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South Africa’s Zuma ‘critical’ to state capture scams

The latest damning report into Jacob Zuma's presidency, released Friday, hands him a "critical" role in a private bid to take over South Africa's public utility company Eskom.

Former South African president Jacob Zuma, who is facing fraud and corruption charges, speaks after his appearance in the High Court, in Pietermaritzburg, South Africa, May 26, 2021. REUTERS/Rogan Ward

The latest damning report into Jacob Zuma’s presidency, released Friday, hands him a “critical” role in a private bid to take over South Africa’s public utility company Eskom.

A special inquiry filed a fourth volume of the huge report with President Cyril Ramaphosa, detailing Zuma’s key role in major corruption through a merging of state, party and private business.

The report has been put together after four years of investigations led by current chief justice Raymond Zondo, revealing how the wealthy Indian-born Gupta brothers became enmeshed at the highest levels of government and the ruling African National Congress (ANC).

“President Zuma’s interference in the affairs of the board marked the beginning of the implementation of the Guptas’ plan to capture Eskom,” the report said.

“And President Zuma was a critical player in that plan,” it added.

“The evidence proves a scheme by the Guptas to capture Eskom, install the Guptas’ selected officials in strategic positions… and then divert Eskom’s assets to the Guptas’ financial advantage,” according to the report.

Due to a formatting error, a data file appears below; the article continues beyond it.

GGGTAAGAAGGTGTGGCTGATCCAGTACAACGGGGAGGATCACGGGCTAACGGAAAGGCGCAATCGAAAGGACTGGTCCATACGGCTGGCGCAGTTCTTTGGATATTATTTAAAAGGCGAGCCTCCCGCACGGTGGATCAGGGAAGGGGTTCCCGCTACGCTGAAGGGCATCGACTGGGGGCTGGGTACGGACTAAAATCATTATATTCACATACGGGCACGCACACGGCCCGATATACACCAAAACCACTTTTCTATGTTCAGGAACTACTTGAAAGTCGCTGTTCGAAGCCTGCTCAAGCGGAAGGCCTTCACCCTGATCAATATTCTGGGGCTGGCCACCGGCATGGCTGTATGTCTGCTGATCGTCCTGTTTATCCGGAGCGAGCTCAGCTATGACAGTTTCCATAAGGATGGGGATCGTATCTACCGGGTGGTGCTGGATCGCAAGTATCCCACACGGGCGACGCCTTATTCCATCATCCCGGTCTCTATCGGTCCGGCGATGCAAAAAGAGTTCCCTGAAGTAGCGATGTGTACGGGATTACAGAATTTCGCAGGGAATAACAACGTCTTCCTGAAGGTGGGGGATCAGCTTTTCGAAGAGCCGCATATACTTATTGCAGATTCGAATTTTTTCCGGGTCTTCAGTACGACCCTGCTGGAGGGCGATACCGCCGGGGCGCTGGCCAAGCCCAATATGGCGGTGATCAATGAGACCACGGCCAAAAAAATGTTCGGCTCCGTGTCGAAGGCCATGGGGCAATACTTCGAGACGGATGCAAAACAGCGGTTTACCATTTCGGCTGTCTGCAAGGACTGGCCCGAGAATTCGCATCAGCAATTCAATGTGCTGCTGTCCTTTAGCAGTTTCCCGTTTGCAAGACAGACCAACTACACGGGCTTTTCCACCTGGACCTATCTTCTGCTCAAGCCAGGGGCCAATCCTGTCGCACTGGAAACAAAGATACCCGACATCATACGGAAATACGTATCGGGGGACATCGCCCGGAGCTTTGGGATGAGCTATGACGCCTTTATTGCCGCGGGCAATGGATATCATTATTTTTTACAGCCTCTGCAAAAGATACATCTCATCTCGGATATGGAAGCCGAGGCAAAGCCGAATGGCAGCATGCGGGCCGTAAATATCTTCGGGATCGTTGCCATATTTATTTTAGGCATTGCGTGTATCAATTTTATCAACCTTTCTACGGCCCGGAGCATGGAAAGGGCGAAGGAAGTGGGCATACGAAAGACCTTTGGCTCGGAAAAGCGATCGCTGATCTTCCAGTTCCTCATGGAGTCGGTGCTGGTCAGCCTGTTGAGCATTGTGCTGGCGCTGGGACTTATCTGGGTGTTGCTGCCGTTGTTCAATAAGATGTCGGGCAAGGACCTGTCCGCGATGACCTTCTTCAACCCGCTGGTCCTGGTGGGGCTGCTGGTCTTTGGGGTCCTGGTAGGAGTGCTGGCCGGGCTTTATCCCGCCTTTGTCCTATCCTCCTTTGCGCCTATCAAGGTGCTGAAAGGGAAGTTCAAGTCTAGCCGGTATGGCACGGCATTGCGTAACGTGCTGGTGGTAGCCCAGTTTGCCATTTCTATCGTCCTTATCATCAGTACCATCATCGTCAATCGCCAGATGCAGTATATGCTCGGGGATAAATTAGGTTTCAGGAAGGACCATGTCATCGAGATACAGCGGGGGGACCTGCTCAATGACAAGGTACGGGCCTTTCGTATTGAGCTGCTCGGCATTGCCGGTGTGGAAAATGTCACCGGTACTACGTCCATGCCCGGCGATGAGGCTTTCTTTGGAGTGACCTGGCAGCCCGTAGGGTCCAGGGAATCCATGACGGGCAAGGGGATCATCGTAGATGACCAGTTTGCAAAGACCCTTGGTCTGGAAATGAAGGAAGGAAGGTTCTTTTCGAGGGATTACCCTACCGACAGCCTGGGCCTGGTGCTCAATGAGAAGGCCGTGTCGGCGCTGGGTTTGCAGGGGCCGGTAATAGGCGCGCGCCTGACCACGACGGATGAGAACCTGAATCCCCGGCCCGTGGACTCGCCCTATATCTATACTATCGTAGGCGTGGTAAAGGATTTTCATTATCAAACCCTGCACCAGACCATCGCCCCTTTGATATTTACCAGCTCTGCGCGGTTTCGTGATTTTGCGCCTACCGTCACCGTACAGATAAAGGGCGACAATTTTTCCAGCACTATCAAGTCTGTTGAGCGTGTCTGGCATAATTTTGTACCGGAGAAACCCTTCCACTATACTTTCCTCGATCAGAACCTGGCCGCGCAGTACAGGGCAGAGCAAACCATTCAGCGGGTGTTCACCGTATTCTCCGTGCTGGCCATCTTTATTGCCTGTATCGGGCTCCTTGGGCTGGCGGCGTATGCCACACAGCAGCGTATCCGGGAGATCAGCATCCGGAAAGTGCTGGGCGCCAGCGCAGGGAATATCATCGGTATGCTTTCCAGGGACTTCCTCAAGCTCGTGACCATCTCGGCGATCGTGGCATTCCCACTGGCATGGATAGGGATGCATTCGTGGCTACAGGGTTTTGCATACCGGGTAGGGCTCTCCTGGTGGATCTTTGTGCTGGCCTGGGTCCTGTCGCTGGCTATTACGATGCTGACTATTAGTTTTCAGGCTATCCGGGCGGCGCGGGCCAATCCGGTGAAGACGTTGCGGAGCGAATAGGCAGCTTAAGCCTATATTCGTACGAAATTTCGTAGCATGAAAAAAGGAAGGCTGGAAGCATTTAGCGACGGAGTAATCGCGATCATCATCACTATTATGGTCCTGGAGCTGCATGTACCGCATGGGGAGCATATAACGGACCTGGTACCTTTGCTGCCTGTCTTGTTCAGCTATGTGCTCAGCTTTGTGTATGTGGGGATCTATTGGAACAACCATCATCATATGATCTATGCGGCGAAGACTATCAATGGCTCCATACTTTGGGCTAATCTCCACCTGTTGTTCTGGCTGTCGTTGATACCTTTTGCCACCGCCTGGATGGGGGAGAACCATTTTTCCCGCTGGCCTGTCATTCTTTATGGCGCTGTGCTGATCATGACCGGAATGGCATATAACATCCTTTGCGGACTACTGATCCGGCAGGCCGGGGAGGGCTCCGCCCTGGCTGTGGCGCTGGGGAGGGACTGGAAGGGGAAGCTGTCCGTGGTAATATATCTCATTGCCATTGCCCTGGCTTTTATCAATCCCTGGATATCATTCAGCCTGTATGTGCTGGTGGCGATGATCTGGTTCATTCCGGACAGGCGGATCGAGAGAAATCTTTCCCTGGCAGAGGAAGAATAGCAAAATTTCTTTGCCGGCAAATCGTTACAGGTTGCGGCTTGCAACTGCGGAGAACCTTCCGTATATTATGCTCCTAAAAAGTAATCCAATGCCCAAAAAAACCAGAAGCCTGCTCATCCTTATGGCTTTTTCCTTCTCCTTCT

“State capture and its agents caused immense harm to Eskom over many years,” the company said in a statement Friday, listing civil actions it has launched to recover some of the billions of South African rands it lost to the scheme.

Zondo recommended that law enforcement agencies investigate further “with a view to the possible criminal prosecution of the implicated parties… for their part in facilitating the fraud, corruption and financial misconduct against Eskom and the State”.

The report also criticises fraud in social housing and asbestos removal contracts worth $10 million in Free State province when it was run by ANC grandee Ace Magashule, an ally of Zuma, who has been charged over the affair and suspended by the party.

“Dismal failure – a debacle!” the report said.

“There were either no houses that had been built for the poor people… or there were so few houses built compared to those that were supposed to have been built that they are not worth mentioning.”

Zuma, 80, is on medical parole after being given a 15-month jail term for contempt following his refusal to testify before the commission probing financial sleaze under his presidency.

His jailing sparked riots last July that left more than 350 people dead.

A fifth and final volume of the report is expected by June 15.

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